Should you be worried about James Bond after the Amazon-MGM merger?
John Logan, is an Oscar-nominated writer, with the likes of writing credits for The Aviator and Gladiator under his belt. Logan has also served his talent for the Bond universe, writing for Skyfall and Spectre. He is also not very happy with the Amazon-MGM merger – writing in a recent New York Time article that if treated like every other franchise, and tailored to wider tastes, the James Bond franchise could get watered down!
The Amazon-MGM Deal on the Table
Logan may have a point – but before we get into it, here are the deets of the deal: Amazon has acquired MGM at a valuation of $US8.45 billion. With this acquisition, Amazon hopes to add a whole library of movies (4,000 exactly) and 17,000 TV shows. According to the deal, Amazon will only have 50% of the franchise with creative control resting with the OGs, Barbara Broccoli and half-brother Michael G. Wilson.
By the siblings’ track record, signing off on production controls doesn’t seem to be happening any time soon, as Broccoli is known to be extremely invested in the production of the Bond movies: “For better or worse, we are the custodians of this character.”
Watch: James Bond to survive Amazon’s MGM takeover
Coming back to Logan’s concerns – the writer points out that Amazon is likely to prioritize market capitalization over other factors. This means that Prime’s place in the competitive streaming market would prompt it to listen to its customers, which is You. But how can that be a bad thing? For starters, this is where Logan compares the works of films like Gladiator, Rango and Hugo. He claims that “these movies were made with passion,“…without ever worrying about synergy or spinoffs or cross-platform marketing.”
And we can sympathize. Take the MCEU for example – for all its grandeur and lovable characters, it’s also known for its obsessive universe building and the need to tie everything together at the end, and present it to its hungry wide-eyed fanbase. The question here is, as Scorcese puts it, “ Where is the Cinema?” Scorcese and Logan represent a school of film-making that values the aesthetic and its ability to confront viewers with the unexpected and unknown! Something that the MCU has come under criticism with relying on its effects-heavy and non-cinematic approach.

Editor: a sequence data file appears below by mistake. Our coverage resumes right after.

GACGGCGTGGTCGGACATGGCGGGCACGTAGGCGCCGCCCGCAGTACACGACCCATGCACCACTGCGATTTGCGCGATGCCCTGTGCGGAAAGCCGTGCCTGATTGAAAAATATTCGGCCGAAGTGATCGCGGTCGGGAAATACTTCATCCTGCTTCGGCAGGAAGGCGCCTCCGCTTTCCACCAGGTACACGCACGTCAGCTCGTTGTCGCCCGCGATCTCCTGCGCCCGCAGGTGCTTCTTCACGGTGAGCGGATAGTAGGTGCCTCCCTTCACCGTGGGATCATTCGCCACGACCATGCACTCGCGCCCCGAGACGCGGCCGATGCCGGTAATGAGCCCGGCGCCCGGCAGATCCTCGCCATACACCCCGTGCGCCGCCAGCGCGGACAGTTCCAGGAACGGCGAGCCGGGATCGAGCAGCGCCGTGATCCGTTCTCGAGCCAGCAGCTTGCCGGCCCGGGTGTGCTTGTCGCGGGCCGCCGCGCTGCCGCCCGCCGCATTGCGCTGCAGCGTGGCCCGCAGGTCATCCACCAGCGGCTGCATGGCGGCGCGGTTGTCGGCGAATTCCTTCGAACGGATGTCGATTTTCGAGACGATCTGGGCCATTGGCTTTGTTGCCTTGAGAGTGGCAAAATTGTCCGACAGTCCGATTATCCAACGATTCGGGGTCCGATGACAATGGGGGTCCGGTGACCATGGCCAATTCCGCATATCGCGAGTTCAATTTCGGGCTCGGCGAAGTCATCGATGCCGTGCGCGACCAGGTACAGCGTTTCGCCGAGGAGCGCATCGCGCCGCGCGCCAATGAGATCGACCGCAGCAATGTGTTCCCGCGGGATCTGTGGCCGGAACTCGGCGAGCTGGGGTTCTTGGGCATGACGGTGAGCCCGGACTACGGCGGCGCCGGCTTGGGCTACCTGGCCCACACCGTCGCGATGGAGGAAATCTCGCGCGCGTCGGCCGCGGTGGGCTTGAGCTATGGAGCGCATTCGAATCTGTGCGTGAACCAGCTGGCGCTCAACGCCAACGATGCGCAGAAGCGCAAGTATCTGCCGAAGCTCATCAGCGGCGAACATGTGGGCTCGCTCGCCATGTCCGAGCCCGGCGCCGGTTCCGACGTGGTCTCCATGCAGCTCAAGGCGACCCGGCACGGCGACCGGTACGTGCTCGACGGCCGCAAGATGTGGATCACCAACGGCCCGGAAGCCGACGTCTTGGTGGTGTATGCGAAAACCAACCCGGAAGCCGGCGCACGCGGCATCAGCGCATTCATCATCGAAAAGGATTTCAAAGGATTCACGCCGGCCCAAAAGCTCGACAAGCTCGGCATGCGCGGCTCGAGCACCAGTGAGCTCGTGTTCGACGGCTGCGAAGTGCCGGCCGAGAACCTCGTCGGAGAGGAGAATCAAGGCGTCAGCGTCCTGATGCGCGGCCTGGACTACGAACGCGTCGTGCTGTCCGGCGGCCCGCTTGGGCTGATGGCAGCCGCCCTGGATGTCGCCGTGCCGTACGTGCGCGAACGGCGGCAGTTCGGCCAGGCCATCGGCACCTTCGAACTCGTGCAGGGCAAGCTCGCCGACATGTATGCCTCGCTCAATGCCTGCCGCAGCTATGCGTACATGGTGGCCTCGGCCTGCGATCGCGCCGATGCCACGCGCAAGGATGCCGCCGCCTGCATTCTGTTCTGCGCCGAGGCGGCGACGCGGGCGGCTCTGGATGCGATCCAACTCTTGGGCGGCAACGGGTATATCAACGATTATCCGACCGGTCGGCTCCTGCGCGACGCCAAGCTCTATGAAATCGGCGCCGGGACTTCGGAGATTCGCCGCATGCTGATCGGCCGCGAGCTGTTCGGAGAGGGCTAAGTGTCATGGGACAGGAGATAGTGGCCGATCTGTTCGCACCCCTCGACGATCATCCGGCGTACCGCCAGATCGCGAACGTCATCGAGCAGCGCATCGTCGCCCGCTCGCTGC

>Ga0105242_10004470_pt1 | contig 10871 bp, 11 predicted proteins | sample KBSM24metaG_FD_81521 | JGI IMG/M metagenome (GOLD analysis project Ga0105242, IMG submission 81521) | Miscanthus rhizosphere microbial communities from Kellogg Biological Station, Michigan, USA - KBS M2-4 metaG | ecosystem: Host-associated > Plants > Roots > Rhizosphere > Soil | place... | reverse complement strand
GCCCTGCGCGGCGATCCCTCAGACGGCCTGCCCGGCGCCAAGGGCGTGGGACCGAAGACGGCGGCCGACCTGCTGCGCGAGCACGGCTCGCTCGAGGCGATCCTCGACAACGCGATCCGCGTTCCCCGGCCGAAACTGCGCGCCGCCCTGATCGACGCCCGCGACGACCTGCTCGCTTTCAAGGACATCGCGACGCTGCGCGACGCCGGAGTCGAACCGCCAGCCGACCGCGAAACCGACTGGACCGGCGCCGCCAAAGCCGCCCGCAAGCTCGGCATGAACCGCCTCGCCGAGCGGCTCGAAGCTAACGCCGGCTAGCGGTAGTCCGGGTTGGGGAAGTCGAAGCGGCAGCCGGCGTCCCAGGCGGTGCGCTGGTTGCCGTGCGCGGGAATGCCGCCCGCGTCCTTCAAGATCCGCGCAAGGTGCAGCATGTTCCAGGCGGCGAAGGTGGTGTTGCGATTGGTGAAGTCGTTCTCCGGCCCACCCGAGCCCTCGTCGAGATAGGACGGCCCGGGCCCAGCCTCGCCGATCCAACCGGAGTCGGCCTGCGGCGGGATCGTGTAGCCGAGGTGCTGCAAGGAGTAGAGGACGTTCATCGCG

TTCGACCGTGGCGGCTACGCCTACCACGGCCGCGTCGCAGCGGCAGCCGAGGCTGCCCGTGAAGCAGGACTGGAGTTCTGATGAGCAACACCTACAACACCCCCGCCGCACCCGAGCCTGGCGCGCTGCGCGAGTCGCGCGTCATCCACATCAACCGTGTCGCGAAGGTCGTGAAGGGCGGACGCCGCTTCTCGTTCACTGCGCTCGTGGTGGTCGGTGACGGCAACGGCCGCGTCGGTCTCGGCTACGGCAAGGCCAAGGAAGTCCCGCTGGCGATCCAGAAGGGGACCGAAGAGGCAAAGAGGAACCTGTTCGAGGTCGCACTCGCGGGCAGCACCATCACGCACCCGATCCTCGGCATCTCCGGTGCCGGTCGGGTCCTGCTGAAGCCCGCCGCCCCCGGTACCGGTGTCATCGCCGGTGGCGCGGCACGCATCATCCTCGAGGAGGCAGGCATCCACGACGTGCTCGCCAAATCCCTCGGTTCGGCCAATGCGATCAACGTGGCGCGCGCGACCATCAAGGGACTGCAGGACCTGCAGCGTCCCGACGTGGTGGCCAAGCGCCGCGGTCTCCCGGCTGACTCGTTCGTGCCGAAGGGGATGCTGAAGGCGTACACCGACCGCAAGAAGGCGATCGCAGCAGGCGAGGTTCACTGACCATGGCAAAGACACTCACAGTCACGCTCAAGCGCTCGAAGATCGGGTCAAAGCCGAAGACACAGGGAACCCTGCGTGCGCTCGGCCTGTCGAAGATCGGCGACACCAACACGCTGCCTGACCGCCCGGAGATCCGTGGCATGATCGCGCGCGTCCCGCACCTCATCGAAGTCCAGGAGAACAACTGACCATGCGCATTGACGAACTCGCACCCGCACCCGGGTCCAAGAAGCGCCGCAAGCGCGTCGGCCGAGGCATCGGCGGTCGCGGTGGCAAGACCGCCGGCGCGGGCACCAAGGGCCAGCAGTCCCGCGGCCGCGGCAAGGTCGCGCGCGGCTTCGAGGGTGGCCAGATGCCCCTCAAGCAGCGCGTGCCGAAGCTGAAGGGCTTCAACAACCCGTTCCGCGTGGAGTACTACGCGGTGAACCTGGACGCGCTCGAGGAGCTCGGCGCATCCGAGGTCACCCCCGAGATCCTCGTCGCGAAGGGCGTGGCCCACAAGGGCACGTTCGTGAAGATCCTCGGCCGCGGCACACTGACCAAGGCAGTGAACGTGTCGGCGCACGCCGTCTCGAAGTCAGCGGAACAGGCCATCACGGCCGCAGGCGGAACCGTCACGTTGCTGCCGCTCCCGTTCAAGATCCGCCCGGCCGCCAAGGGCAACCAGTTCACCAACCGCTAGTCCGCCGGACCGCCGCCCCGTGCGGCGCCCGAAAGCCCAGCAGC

Where does this leave James Bond Franchise?
To say that Bond is not cinema would be treason of the highest order. Apart from its over-the-top and campy quality with movies under Roger Moore, the franchise has continued to be culturally and cinematically relevant, making it one of the longest-running franchises. Craig’s interpretation has shown Bond to be grittier, prone to mistakes and in-tune with the aesthetics of post-9/11 political thrillers
Where does that leave you, the viewer? Well for starters, you and all of us, collectively could develop a steelier edge when it comes to demanding content. More is not always better, and interference is certainly not the way to make a beloved piece come to the silver screen.
Viewer support can do good and it has turned the tide on dead-end projects in the past (obvious hint: ZSJL). But for now, Amazon’s buy-out of MGM purely remains a business acquisition to bolster the tech giant’s presence amid the streaming wars. Which leaves us on the sidelines with bated breath to track how it’ll favour the stellar spy.
And you have to admit – minus the hype of whatever Marvel does, the countless tv spinoffs that it has sprouted, aren’t always of the stellar quality. Maybe the gate keepers of Bond’s universe should have continued control of what gets to happen minus the obsession of social media and box office trends. And you and us – we should entrust the franchise to those who have passionately fought for keeping Bond evolving with the times.